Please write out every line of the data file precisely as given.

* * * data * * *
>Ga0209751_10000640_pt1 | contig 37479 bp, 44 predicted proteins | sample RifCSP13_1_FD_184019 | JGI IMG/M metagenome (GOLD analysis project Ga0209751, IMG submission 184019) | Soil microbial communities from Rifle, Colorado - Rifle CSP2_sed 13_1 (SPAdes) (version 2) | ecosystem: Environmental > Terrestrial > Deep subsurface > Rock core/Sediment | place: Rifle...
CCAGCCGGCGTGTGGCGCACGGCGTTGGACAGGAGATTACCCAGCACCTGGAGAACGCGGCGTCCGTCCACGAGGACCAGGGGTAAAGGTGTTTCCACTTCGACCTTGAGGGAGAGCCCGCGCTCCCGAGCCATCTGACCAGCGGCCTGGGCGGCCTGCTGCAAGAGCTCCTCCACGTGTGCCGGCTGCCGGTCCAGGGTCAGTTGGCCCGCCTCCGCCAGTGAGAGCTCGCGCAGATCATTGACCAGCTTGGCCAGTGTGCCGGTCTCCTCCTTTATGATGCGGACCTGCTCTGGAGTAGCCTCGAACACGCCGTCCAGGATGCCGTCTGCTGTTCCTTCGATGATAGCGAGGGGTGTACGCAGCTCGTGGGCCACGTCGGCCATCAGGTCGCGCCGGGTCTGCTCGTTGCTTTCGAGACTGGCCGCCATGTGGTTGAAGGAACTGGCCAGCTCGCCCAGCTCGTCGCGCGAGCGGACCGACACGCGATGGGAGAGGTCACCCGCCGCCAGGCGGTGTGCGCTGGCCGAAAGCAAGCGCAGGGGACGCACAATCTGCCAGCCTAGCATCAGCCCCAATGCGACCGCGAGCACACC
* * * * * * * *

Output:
>Ga0209751_10000640_pt1 | contig 37479 bp, 44 predicted proteins | sample RifCSP13_1_FD_184019 | JGI IMG/M metagenome (GOLD analysis project Ga0209751, IMG submission 184019) | Soil microbial communities from Rifle, Colorado - Rifle CSP2_sed 13_1 (SPAdes) (version 2) | ecosystem: Environmental > Terrestrial > Deep subsurface > Rock core/Sediment | place: Rifle...
CCAGCCGGCGTGTGGCGCACGGCGTTGGACAGGAGATTACCCAGCACCTGGAGAACGCGGCGTCCGTCCACGAGGACCAGGGGTAAAGGTGTTTCCACTTCGACCTTGAGGGAGAGCCCGCGCTCCCGAGCCATCTGACCAGCGGCCTGGGCGGCCTGCTGCAAGAGCTCCTCCACGTGTGCCGGCTGCCGGTCCAGGGTCAGTTGGCCCGCCTCCGCCAGTGAGAGCTCGCGCAGATCATTGACCAGCTTGGCCAGTGTGCCGGTCTCCTCCTTTATGATGCGGACCTGCTCTGGAGTAGCCTCGAACACGCCGTCCAGGATGCCGTCTGCTGTTCCTTCGATGATAGCGAGGGGTGTACGCAGCTCGTGGGCCACGTCGGCCATCAGGTCGCGCCGGGTCTGCTCGTTGCTTTCGAGACTGGCCGCCATGTGGTTGAAGGAACTGGCCAGCTCGCCCAGCTCGTCGCGCGAGCGGACCGACACGCGATGGGAGAGGTCACCCGCCGCCAGGCGGTGTGCGCTGGCCGAAAGCAAGCGCAGGGGACGCACAATCTGCCAGCCTAGCATCAGCCCCAATGCGACCGCGAGCACACC